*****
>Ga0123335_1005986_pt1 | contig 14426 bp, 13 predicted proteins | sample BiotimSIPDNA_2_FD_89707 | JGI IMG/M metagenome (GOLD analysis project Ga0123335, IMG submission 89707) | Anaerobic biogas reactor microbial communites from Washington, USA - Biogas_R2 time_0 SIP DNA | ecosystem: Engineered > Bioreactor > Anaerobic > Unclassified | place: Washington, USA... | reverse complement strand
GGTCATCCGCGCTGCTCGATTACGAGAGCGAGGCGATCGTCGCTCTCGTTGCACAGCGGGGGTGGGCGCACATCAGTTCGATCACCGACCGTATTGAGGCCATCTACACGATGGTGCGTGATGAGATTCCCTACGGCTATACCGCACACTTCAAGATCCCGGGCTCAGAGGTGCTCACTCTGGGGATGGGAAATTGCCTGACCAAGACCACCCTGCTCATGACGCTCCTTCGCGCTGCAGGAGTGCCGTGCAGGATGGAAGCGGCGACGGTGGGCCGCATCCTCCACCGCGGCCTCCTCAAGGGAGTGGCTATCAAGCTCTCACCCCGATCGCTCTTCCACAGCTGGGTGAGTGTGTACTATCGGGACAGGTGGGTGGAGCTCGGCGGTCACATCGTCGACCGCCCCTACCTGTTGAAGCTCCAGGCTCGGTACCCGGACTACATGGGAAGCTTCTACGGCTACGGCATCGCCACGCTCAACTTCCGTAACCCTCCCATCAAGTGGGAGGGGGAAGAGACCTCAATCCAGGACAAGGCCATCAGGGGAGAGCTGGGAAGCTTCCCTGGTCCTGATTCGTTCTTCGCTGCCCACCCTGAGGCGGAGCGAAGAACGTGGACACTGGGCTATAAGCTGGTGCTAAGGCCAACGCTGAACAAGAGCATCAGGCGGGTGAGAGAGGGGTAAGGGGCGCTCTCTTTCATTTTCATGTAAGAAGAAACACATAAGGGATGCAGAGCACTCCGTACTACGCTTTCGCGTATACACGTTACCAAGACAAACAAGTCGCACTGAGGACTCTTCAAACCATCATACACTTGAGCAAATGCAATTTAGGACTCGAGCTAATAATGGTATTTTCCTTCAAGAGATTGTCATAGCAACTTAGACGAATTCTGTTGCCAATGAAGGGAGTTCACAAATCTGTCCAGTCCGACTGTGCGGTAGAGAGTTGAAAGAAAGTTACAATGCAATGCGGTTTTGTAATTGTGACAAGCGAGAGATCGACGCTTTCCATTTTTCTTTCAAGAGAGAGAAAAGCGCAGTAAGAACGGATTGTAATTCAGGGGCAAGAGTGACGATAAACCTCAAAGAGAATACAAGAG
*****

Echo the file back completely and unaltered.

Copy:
>Ga0123335_1005986_pt1 | contig 14426 bp, 13 predicted proteins | sample BiotimSIPDNA_2_FD_89707 | JGI IMG/M metagenome (GOLD analysis project Ga0123335, IMG submission 89707) | Anaerobic biogas reactor microbial communites from Washington, USA - Biogas_R2 time_0 SIP DNA | ecosystem: Engineered > Bioreactor > Anaerobic > Unclassified | place: Washington, USA... | reverse complement strand
GGTCATCCGCGCTGCTCGATTACGAGAGCGAGGCGATCGTCGCTCTCGTTGCACAGCGGGGGTGGGCGCACATCAGTTCGATCACCGACCGTATTGAGGCCATCTACACGATGGTGCGTGATGAGATTCCCTACGGCTATACCGCACACTTCAAGATCCCGGGCTCAGAGGTGCTCACTCTGGGGATGGGAAATTGCCTGACCAAGACCACCCTGCTCATGACGCTCCTTCGCGCTGCAGGAGTGCCGTGCAGGATGGAAGCGGCGACGGTGGGCCGCATCCTCCACCGCGGCCTCCTCAAGGGAGTGGCTATCAAGCTCTCACCCCGATCGCTCTTCCACAGCTGGGTGAGTGTGTACTATCGGGACAGGTGGGTGGAGCTCGGCGGTCACATCGTCGACCGCCCCTACCTGTTGAAGCTCCAGGCTCGGTACCCGGACTACATGGGAAGCTTCTACGGCTACGGCATCGCCACGCTCAACTTCCGTAACCCTCCCATCAAGTGGGAGGGGGAAGAGACCTCAATCCAGGACAAGGCCATCAGGGGAGAGCTGGGAAGCTTCCCTGGTCCTGATTCGTTCTTCGCTGCCCACCCTGAGGCGGAGCGAAGAACGTGGACACTGGGCTATAAGCTGGTGCTAAGGCCAACGCTGAACAAGAGCATCAGGCGGGTGAGAGAGGGGTAAGGGGCGCTCTCTTTCATTTTCATGTAAGAAGAAACACATAAGGGATGCAGAGCACTCCGTACTACGCTTTCGCGTATACACGTTACCAAGACAAACAAGTCGCACTGAGGACTCTTCAAACCATCATACACTTGAGCAAATGCAATTTAGGACTCGAGCTAATAATGGTATTTTCCTTCAAGAGATTGTCATAGCAACTTAGACGAATTCTGTTGCCAATGAAGGGAGTTCACAAATCTGTCCAGTCCGACTGTGCGGTAGAGAGTTGAAAGAAAGTTACAATGCAATGCGGTTTTGTAATTGTGACAAGCGAGAGATCGACGCTTTCCATTTTTCTTTCAAGAGAGAGAAAAGCGCAGTAAGAACGGATTGTAATTCAGGGGCAAGAGTGACGATAAACCTCAAAGAGAATACAAGAG